6. Combined the likely yellow and white lane grayscale images into a new grayscale image (using max value)

7. Did a gaussian blur (with kernel size 3) followed by canny edge detection

Gaussian blur smooths out the image using Convolution, this is reduce false signalling to the (canny) edge detector

8. Did a hough (transform) image creation, I also modified the draw_lines function (see GitHub link above) by calculating average derivative and b value (i.e. calculating y = x-b for all the hough lines to find a and b, and then average over them).

For more information about Hough Transform, check out this hough transformation tutorial.

(side note: believe it perhaps could have been smarter to use hough line center points instead of hough lines, since the directions of them seem sometimes a bit unstable, and then use average of derivatives between center points instead)

9. Used the weighted image to overlay the hough image with lane detection on top of the original image

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Traffic Sign Detection with Convolutional Neural Networks

selfdrivingcar

Making Self-driving cars work requires several technologies and methods to pull in the same direction (e.g. Radar/Lidar, Camera, Control Theory and Deep Learning). The online available Self-Driving Car Nanodegree from Udacity (divided into 3 terms) is probably the best way to learn more about the topic (see [Term 1], [Term 2] and [Term 3] for more details about each term), the coolest part is that you actually can run your code on an actual self-driving car towards the end of term 3 (I am currently in the middle of term 1 – highly recommended course!).

Note: before taking this course I recommend taking Udacity’s Deep Learning Nanodegree Foundations since most (term 1) projects requires some hands-on experience with Deep Learning.

Traffic Sign Detection with Convolutional Neural Networks

This blog post is a writeup of my (non-perfect) approach for German traffic sign detection (a project in the course) with Convolutional Neural networks (in TensorFlow) – a variant of LeNet with Dropout and (the new) SELU – Self-Normalizing Neural Networks. The effect of SELU was primarily that it quickly gained classification accuracy (even in first epoch), but didn’t lead to higher accuracy than using batch-normalisation + RELU in the end. (Details at: github.com/atveit/TrafficSignClassification). Data Augmentation in particular and perhaps a deeper network could have improved the performance I believe.

For other approaches (e.g. R-CNN and cascaded deep networks) see the blog post: Deep Learning for Vehicle Detection and Recognition.

UPDATE – 2017-July-15:

If you thought Traffic Sign Detection from modern cars was an entire solved problem, think again:

TeslaTrafficSign

 

Best regards,

Amund Tveit

1. Basic summary of the German Traffic Sign Data set.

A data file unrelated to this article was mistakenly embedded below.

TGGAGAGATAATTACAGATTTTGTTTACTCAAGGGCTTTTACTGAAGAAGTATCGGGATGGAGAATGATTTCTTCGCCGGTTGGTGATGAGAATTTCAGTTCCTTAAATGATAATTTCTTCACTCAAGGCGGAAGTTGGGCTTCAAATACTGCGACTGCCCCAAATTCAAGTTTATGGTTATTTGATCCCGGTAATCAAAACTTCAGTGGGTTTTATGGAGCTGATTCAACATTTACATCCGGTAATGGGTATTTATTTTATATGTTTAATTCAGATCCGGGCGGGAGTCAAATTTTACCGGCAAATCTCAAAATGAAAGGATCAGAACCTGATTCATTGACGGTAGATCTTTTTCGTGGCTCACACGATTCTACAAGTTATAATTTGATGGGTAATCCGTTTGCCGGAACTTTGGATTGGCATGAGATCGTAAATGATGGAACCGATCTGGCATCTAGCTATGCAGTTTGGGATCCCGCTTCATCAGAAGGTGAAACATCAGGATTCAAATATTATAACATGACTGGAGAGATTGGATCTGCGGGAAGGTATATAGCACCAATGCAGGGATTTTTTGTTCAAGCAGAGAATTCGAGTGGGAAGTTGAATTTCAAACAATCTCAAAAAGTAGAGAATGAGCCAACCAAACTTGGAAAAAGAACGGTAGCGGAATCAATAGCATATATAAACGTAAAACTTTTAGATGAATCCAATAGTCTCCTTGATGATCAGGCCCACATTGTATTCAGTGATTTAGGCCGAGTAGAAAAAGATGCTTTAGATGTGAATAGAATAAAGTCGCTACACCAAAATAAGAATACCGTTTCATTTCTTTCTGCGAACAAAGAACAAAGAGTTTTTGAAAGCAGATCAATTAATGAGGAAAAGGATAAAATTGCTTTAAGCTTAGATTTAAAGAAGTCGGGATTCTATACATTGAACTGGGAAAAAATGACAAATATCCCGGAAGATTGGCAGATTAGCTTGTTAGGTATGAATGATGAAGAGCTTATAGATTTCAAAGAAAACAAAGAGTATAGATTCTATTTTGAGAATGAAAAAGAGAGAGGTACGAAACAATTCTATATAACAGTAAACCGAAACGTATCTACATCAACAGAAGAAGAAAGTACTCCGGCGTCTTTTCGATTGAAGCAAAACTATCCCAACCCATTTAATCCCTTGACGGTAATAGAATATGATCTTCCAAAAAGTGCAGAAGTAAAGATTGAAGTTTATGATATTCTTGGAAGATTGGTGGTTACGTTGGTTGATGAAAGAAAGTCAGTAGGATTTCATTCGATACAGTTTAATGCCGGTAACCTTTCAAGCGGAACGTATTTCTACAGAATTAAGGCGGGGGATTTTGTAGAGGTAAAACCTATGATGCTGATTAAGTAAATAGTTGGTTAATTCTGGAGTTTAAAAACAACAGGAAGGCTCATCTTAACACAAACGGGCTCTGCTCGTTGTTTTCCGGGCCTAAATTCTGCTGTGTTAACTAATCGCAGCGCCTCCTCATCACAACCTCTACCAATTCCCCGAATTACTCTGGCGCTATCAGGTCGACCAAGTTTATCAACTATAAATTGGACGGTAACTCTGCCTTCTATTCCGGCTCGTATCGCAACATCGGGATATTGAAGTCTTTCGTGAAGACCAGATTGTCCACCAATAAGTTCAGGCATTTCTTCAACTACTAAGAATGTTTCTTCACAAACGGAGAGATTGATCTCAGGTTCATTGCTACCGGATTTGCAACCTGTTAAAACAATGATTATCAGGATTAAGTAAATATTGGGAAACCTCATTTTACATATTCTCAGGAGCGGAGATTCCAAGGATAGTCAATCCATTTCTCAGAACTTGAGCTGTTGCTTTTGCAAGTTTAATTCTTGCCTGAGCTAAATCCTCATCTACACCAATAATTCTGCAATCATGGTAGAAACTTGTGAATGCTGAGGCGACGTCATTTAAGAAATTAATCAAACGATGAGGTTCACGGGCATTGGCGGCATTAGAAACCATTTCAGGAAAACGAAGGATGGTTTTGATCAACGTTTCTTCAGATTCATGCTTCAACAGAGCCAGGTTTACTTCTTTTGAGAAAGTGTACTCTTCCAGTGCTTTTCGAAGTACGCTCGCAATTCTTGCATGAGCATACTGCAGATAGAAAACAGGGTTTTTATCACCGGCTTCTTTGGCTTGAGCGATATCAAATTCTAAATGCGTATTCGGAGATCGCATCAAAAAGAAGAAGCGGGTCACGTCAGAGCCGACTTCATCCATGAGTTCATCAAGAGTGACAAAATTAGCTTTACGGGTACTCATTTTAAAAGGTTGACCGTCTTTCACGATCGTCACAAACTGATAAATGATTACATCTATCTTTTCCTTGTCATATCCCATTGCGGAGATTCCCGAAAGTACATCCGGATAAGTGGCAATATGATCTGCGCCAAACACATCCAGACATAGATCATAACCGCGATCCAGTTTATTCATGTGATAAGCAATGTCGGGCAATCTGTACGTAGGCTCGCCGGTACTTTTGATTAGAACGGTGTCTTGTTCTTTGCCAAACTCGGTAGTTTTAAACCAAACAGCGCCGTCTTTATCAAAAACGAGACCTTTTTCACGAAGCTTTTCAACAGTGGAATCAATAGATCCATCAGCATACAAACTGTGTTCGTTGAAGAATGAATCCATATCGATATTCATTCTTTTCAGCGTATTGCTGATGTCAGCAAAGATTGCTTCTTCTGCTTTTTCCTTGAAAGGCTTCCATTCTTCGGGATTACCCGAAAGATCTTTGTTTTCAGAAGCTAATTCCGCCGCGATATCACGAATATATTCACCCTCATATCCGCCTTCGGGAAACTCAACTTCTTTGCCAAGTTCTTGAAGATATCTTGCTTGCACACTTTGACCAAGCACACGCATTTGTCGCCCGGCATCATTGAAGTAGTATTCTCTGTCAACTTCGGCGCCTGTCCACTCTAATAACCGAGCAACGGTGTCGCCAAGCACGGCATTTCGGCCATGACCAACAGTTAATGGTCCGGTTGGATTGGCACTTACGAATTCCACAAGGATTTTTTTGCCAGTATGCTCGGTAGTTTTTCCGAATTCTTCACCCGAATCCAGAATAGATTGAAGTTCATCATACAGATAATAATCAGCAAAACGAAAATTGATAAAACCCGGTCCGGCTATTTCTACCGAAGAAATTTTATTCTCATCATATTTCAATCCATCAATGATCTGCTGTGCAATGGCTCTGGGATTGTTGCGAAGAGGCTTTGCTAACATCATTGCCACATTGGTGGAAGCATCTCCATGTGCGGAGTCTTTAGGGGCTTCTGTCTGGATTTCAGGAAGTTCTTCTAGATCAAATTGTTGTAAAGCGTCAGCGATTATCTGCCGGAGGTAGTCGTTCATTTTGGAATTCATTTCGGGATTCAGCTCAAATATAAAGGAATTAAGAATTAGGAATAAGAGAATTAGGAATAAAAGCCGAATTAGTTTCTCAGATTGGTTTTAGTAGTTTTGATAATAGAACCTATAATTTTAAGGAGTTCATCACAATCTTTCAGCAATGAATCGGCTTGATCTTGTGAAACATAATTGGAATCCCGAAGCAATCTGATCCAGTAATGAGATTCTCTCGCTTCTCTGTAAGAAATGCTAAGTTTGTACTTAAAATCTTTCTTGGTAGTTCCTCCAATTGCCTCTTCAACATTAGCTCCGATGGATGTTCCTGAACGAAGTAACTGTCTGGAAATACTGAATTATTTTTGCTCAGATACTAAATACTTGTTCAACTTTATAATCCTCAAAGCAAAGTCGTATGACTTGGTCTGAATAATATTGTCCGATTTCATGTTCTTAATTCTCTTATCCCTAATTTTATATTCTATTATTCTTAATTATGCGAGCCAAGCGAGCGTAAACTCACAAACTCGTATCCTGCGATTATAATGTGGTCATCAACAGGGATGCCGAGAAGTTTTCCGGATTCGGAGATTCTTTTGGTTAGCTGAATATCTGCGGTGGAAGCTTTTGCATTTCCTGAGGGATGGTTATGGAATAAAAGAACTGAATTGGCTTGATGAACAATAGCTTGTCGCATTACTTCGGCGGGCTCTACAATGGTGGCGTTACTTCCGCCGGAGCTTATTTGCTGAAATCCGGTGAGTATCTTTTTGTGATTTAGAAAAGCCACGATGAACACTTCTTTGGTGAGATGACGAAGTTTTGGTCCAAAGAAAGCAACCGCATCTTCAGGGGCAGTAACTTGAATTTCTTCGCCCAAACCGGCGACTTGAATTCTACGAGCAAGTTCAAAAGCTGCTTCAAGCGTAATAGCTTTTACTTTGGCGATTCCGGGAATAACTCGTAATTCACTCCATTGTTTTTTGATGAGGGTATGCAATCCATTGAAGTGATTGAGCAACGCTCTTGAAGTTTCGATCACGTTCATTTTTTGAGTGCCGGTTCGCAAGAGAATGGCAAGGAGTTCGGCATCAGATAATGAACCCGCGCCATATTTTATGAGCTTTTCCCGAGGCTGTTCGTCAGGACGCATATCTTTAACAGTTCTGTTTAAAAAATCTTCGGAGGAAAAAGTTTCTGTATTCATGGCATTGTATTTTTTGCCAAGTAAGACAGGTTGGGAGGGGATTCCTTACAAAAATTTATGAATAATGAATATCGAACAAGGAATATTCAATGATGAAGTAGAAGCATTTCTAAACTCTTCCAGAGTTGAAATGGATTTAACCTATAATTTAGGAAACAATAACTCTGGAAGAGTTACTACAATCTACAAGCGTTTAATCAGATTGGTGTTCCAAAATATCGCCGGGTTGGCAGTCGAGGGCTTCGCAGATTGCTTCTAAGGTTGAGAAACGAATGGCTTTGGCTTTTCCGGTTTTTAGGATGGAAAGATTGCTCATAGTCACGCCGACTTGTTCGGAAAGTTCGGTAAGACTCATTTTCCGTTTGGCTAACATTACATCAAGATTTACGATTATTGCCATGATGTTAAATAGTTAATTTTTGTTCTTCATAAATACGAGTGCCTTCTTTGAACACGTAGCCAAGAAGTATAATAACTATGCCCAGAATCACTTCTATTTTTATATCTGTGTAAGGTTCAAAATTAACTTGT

I used numpy shape to calculate summary statistics of the traffic signs data set:

  • The size of training set is ? 34799
  • The size of the validation set is ? 4410
  • The size of test set is ? 12630
  • The shape of a traffic sign image is ? 32x32x3 (3 color channels, RGB)
  • The number of unique classes/labels in the data set is ? 43

2. Visualization of the train, validation and test dataset.

Here is an exploratory visualization of the data set. It is a bar chart showing how the normalized distribution of data for the 43 traffic signs. The key takeaway is that the relative number of data points varies quite a bit between each class, e.g. from around 6.5% (e.g. class 1) to 0.05% (e.g. class 37), i.e. a factor of at least 12 difference (6.5% / 0.05%), this can potentially impact classification performance.

alt text

3 Design of Architecture

3.1 Preprocessing of images

Did no grayscale conversion or other conversion of train/test/validation images (they were preprocessed). For the images from the Internet they were read from using PIL and converted to RGB (from RBGA), resized to 32×32 and converted to numpy array before normalization.

All images were normalized pixels in each color channel (RGB – 3 channels with values between 0 to 255) to be between -0.5 to 0.5 by dividing by (128-value)/255. Did no data augmentation.

Here are sample images from the training set

alt text

3.2 Model Architecture

Given the relatively low resolution of Images I started with Lenet example provided in lectures, but to improve training I added Dropout (in early layers) with RELU rectifier functions. Recently read about self-normalizing rectifier function – SELU – so decided to try that instead of RELU. It gave no better end result after many epochs, but trained much faster (got > 90% in one epoch), so kept SELU in the original. For more information about SELU check out the paper Self-Normalizing Neural Networks from Johannes Kepler University in Linz, Austria.

My final model consisted of the following layers:

Layer Description
Input 32x32x3 RGB image
Convolution 5×5 1×1 stride, valid padding, outputs 28x28x6
Dropout keep_prob = 0.9
SELU